I have no reference for what follows except the foundation given by the dictionary definitions; all the rest is deduction on the basis of inferences of my own and my understanding of English, which, let's hope, will not be found too much at fault. The problem lies in the basic ideas from logic: not anyone will identify the concepts clearly but someone familiar with the basic elements of this theory will perhaps benefit from the connections that are established.
(OALD) someone a person who is not known or mentioned by name
(OALD) one (formal or old-fashioned) used to mean 'people in general' or 'I', when the speaker is referring to himself or herself
Note: it is much more usual to use 'you' for 'people in general'.
(SOED) someone some unspecified or unnamed person; = SOMEBODY
(SOED) one 12 any person of undefined identity, as representing people in general; I, him, her, as an example, a person, anyone.
I believe personally that the difference between "someone" and "one" is to some extent the difference there is between the quantifiers in the mathematical theory of logic. There is bound to be a certain margin of inexactitude (possibly important), but "someone" seems to be often quantifying the enunciation existentially, whereas "one" will quantify it universally. This is embodied to a point in the definitions: we do have "a person" for both, but in the case of "one" this is qualified by "anyone" (all) and "representing people in general" (all), which it wouldn't come to mind to do in the case of "someone".
Someone is at the door. (Said otherwise: "There is someone at the door."; this is more or less the logical form "there exists someone at the door" (Proper diction must be forgotten in this task of coding meanings strictly.)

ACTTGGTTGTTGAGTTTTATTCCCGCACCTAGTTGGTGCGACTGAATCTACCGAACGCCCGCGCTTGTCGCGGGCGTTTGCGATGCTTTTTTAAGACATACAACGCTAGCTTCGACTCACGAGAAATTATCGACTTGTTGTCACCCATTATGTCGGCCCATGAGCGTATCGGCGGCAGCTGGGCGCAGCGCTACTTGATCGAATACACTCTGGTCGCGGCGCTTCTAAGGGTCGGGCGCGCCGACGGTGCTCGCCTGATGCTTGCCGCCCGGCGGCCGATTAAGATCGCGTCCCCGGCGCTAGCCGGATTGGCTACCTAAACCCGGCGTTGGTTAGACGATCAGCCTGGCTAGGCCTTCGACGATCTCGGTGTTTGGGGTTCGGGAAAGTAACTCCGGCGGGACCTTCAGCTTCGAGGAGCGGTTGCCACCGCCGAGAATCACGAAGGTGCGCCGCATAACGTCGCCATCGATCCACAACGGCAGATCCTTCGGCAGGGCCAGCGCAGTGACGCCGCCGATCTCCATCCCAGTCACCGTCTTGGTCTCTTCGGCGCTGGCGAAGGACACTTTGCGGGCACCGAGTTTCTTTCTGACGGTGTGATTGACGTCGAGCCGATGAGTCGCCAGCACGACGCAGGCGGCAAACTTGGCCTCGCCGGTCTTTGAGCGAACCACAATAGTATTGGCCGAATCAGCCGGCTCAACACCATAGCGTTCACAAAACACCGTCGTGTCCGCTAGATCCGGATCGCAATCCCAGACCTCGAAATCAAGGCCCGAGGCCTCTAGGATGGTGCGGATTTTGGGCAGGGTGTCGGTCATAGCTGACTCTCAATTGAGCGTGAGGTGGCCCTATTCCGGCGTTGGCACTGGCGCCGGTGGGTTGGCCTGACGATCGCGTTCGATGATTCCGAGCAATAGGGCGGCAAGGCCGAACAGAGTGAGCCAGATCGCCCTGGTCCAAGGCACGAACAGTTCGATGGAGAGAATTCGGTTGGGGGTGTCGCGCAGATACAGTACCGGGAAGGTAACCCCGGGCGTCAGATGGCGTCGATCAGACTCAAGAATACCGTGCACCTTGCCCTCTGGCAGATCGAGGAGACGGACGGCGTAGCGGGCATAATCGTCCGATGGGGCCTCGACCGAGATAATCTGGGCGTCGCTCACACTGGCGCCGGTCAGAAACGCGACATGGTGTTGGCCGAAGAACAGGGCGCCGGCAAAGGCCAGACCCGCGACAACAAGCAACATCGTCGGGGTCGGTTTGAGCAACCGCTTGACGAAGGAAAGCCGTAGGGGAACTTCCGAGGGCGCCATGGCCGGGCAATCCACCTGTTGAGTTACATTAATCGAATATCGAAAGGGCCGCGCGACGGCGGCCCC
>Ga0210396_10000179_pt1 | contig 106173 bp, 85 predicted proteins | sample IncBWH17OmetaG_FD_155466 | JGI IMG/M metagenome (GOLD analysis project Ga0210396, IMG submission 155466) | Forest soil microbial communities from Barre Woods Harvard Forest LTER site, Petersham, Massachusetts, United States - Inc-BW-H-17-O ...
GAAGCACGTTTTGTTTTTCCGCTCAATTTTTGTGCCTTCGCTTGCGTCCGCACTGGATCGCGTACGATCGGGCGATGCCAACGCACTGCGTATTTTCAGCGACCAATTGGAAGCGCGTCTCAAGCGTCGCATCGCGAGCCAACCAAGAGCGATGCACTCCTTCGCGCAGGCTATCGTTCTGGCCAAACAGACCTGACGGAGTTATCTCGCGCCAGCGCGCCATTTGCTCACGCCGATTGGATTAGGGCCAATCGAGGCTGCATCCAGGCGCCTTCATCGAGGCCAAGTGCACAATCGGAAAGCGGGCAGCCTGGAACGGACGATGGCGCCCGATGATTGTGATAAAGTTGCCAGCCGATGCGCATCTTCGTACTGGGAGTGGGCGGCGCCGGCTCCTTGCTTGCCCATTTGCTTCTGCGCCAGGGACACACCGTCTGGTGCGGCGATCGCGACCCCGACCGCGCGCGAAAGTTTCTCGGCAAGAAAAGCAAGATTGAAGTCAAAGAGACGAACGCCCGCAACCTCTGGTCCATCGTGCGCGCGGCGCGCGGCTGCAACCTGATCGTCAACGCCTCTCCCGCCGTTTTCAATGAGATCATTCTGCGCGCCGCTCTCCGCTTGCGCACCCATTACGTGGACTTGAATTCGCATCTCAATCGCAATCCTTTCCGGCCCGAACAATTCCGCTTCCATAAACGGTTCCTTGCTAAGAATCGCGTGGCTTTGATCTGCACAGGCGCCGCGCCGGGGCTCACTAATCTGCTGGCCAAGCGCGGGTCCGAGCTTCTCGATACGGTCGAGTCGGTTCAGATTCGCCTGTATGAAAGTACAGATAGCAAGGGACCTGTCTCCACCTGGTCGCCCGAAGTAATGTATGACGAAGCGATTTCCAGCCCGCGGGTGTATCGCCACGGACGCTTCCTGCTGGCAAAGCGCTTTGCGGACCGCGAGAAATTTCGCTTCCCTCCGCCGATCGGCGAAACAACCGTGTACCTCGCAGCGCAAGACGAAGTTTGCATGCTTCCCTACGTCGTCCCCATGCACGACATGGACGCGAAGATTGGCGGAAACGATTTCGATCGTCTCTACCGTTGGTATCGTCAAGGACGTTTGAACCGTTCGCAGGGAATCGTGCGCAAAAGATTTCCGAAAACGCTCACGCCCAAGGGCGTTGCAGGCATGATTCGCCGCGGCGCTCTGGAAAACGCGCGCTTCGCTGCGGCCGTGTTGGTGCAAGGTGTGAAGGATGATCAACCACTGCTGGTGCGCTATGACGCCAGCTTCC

One is at the door.
Tell someone in the audience to explain the problem. (There exists someone in the audience that you can pick and tell to explain the problem)
Tell one in the audience to explain the problem.
In the present case the existential characteristic is less salient, rather hard to find in the terms but there is not possibility of a universal quantification, which the impossibility of using "one" tends to confirm.
When one is sick one/they goes/go to a doctor. "One" should be be taken as the same person in both cases.
When someone is sick someone goes to a doctor. "Someone" is not taken as the same person in both cases.
When someone is sick This will do in a restricted context, for instance, that of a team working in an environment at risk. In the most general context, beside using a formal sentence with "one", people use formulations such as "When you are sick you go to a doctor." or "When people are sick they go to a doctor." they go to a doctor.
In terms of strict logical quantification this comes down to this: For all people, it is a fact that if one is sick he/she goes to a doctor.
This is an ordinary anxiety that comes and goes and does not interfere with someone’s life.
The use of "someone" in this sentence portends a hard to define lack of generality, when we are in right to expect the greatest generality. Much better will be the pronoun "your" for instance.
- This is an ordinary anxiety that comes and goes and does not interfere with one's/your life.
In conclusion, we see that from the logical characteristics that can be inferred and from the examples, in the light of existing usage, we tend to find justified the use of "someone" when some individual is concerned and the use of "one" when all are concerned.